Signs were more than clear last August during Congressional recess that amidst the health care debate and seething town hall meetings, reform, as Democrats defined it, was being poorly received.
Town hall meetings and tea party demonstrations -- many in Massachusetts -- threw fuel on the fire.
It was not a hard message to read. The time to pass health care was then or never. Then rising unemployment, more terror --and no reform. Holiday recess -- no reform. Earthquake in Haiti -- no reform. Sen. Paul Kirk still a voting member -- no reform.
What will it take to put something up for a vote?
It took the Massachusetts Senate race, if that even does it. The balance of health care reform passage would not hang on Martha Coakley unless Washington had made it so. Tin political ears have led to this quagmire as much as the handful of weeks between Coakley's primary win and today.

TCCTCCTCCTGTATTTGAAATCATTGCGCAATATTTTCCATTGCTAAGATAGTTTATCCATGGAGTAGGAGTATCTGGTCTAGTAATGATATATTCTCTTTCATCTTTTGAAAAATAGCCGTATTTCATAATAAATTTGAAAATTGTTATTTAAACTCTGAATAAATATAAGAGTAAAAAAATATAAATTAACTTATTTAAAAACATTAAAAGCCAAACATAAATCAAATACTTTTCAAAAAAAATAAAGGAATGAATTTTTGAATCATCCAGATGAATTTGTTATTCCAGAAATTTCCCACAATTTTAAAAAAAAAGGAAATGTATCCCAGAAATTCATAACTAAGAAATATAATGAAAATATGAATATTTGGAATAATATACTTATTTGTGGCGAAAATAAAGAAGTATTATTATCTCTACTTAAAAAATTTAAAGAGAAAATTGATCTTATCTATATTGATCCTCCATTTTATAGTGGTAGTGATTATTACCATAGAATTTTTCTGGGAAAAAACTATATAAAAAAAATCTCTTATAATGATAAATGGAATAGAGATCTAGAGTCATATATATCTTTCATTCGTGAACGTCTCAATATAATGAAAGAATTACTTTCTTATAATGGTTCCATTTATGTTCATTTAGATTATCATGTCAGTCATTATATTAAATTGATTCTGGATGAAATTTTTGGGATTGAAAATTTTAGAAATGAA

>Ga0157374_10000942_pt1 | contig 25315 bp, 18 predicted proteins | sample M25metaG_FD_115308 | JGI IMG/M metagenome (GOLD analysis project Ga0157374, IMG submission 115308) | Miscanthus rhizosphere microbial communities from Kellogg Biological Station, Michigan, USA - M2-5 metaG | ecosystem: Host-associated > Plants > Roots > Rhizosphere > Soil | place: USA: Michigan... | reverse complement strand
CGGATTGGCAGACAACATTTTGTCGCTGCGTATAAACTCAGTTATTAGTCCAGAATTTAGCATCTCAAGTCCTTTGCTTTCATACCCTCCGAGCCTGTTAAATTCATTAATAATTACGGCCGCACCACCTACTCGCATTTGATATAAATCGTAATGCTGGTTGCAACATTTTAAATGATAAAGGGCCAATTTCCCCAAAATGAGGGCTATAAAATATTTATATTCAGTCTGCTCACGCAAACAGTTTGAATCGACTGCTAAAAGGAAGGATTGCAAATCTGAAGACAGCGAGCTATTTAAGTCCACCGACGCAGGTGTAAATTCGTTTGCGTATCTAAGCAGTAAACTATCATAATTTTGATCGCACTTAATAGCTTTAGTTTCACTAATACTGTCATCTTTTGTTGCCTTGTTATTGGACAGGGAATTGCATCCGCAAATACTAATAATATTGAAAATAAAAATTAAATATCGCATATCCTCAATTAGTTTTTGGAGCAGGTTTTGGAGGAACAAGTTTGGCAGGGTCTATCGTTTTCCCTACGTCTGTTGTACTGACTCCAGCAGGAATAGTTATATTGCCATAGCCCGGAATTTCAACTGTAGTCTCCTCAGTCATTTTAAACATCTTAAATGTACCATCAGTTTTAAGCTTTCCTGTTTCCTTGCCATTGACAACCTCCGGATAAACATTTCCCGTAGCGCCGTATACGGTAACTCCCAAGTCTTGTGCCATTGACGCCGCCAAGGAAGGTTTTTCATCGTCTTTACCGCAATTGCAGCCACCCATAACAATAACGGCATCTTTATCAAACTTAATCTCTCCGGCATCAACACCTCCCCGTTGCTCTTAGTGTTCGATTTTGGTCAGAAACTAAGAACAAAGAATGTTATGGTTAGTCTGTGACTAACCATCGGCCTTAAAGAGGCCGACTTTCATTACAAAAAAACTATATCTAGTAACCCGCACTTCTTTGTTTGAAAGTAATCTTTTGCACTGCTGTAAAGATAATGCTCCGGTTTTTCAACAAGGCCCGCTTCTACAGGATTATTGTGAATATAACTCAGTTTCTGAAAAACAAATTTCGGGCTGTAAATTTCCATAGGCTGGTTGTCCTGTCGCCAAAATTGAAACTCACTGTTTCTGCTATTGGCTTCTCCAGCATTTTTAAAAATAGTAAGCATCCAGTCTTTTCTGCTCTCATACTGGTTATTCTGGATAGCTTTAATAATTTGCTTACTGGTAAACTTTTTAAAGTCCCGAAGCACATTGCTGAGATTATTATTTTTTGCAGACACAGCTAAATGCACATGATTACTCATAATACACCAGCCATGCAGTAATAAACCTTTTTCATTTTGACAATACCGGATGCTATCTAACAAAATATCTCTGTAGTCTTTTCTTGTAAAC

According to the New York Times, "Plan B would be to try to persuade House Democrats to approve the health care bill that the Senate adopted on Christmas Eve, obviating the need for an additional Senate vote and sending the measure directly to President Obama for his signature." Then there is still the option of passing health care through the budget reconciliation process: not so germaine, but it only requires only 51 Senate votes.
The best shot they have is for the House to vote on and approve the bill exactly as approved by the senate already with no changes. If they can do that (not that easy for Pelosi) then they don't need to have another 60-vote threshold in the Senate. Barring that, it is not clear how they can get it done. Not for lack of trying, but perhaps for trying without accepting or hearing the public will.